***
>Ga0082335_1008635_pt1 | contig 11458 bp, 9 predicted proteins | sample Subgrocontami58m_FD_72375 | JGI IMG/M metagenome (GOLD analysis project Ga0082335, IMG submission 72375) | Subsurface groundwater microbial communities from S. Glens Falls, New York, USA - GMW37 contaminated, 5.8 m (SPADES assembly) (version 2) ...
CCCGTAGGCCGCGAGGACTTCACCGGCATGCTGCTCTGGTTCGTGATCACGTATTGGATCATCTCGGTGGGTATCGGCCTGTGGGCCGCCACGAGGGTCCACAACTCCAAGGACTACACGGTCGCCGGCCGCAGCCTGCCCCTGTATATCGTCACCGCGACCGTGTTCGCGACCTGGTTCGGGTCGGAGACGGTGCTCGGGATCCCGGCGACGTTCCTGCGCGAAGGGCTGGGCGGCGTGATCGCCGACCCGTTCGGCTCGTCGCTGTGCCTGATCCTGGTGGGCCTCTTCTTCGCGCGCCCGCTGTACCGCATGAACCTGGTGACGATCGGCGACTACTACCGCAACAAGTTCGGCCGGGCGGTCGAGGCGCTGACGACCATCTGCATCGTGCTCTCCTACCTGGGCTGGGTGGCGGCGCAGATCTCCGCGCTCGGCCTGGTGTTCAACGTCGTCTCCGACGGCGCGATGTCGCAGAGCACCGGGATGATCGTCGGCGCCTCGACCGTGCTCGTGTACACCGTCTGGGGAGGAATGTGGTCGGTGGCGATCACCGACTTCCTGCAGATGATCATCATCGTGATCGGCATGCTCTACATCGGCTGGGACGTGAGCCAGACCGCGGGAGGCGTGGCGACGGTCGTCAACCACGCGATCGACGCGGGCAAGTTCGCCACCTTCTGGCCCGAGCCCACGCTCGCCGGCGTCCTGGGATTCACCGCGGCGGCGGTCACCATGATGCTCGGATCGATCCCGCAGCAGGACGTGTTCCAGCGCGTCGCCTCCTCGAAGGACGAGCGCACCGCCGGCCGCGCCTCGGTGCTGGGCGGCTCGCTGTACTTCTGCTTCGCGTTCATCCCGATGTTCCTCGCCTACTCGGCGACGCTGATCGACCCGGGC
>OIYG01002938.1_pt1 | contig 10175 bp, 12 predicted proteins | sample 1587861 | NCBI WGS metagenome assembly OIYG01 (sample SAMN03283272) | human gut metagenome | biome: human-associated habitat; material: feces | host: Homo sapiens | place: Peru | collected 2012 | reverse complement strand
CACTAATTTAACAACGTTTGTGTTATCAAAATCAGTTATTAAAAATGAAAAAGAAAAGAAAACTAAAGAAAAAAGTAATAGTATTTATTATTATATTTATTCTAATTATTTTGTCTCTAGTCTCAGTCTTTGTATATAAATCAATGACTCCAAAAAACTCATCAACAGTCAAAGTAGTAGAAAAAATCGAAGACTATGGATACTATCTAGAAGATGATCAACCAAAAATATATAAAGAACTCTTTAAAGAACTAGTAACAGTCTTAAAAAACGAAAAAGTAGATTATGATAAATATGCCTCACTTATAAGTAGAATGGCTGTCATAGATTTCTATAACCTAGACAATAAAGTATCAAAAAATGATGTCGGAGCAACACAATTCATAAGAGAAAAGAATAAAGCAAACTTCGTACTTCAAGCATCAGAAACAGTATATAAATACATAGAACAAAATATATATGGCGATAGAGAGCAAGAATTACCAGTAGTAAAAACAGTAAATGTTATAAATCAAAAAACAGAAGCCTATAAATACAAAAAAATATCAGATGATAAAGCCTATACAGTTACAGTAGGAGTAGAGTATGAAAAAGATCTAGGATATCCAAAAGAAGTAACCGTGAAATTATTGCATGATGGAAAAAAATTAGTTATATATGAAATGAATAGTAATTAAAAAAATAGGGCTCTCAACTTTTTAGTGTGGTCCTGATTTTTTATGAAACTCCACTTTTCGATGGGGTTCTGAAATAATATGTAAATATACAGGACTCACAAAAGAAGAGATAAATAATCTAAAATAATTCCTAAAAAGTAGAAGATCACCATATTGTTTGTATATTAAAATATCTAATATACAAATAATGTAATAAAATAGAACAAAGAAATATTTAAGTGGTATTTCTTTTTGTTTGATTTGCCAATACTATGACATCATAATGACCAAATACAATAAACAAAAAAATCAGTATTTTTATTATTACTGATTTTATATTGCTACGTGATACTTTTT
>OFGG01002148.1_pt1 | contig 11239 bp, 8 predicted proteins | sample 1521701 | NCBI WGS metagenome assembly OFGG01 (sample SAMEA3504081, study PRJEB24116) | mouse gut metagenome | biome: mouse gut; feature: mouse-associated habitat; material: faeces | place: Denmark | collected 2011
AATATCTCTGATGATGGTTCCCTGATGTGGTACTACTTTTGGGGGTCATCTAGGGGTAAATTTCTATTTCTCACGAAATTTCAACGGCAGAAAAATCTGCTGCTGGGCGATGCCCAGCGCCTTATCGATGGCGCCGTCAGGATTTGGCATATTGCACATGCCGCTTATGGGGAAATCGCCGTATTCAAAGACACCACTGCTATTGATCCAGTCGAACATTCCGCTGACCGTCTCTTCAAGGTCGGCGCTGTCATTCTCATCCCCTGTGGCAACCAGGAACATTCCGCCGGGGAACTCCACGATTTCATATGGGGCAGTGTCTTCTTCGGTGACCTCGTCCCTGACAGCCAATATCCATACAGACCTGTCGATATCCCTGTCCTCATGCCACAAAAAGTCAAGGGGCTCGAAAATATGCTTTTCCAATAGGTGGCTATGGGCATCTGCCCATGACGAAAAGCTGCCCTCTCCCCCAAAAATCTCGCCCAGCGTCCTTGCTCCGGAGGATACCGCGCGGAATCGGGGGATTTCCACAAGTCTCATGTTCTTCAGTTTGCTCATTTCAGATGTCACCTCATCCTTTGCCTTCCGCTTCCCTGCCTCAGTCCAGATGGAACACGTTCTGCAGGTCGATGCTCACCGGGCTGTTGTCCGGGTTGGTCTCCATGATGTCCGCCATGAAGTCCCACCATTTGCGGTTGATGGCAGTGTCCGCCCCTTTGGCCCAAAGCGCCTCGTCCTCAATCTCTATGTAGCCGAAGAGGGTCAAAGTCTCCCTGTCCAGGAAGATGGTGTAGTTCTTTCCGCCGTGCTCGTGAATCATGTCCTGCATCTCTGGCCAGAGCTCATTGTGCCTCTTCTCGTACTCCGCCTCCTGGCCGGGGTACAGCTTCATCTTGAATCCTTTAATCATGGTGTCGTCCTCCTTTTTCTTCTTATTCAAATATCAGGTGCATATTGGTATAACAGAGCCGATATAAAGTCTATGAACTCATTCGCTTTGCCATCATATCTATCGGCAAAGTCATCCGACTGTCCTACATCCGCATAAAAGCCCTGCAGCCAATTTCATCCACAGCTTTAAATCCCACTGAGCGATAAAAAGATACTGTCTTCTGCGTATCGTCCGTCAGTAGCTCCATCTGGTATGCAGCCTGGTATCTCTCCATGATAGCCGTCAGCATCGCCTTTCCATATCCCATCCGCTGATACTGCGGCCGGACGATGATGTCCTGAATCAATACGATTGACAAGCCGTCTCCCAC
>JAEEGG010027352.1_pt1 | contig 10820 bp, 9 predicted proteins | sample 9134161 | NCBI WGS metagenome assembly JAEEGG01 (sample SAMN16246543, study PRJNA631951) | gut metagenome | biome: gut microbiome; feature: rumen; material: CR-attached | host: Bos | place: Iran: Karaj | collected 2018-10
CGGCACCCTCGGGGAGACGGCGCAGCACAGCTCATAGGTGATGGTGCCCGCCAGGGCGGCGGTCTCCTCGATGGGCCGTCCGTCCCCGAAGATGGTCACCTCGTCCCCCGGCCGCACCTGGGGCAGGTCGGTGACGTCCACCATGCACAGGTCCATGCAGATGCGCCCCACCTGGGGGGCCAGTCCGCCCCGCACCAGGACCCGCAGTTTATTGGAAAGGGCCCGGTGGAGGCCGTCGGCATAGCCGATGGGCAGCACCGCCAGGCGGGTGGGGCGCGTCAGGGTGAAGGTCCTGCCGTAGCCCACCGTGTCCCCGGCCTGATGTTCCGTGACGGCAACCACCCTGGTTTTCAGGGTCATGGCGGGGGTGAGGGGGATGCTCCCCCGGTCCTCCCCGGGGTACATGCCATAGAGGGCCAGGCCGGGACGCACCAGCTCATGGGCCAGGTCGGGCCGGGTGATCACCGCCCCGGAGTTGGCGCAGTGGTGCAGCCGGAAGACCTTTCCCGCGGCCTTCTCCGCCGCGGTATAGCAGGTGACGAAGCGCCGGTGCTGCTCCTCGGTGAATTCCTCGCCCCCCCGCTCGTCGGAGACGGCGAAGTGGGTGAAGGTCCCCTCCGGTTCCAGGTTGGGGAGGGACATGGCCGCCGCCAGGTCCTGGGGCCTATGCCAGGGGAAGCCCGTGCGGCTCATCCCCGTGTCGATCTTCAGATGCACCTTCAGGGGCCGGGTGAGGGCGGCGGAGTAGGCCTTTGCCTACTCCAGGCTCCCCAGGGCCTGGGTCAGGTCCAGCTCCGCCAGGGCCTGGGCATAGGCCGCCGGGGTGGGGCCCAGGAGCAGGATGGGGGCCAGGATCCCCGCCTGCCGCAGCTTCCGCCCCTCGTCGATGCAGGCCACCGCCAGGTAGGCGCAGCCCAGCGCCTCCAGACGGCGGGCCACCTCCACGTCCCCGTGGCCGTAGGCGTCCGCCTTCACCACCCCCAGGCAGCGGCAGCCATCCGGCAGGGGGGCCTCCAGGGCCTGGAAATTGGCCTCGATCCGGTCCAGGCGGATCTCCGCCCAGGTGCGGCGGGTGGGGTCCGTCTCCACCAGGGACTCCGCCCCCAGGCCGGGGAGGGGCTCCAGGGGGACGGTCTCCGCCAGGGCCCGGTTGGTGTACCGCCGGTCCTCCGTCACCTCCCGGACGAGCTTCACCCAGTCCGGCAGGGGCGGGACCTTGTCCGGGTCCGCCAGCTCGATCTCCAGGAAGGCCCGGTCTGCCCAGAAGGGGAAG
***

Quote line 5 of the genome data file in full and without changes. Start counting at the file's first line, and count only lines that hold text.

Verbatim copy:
>OFGG01002148.1_pt1 | contig 11239 bp, 8 predicted proteins | sample 1521701 | NCBI WGS metagenome assembly OFGG01 (sample SAMEA3504081, study PRJEB24116) | mouse gut metagenome | biome: mouse gut; feature: mouse-associated habitat; material: faeces | place: Denmark | collected 2011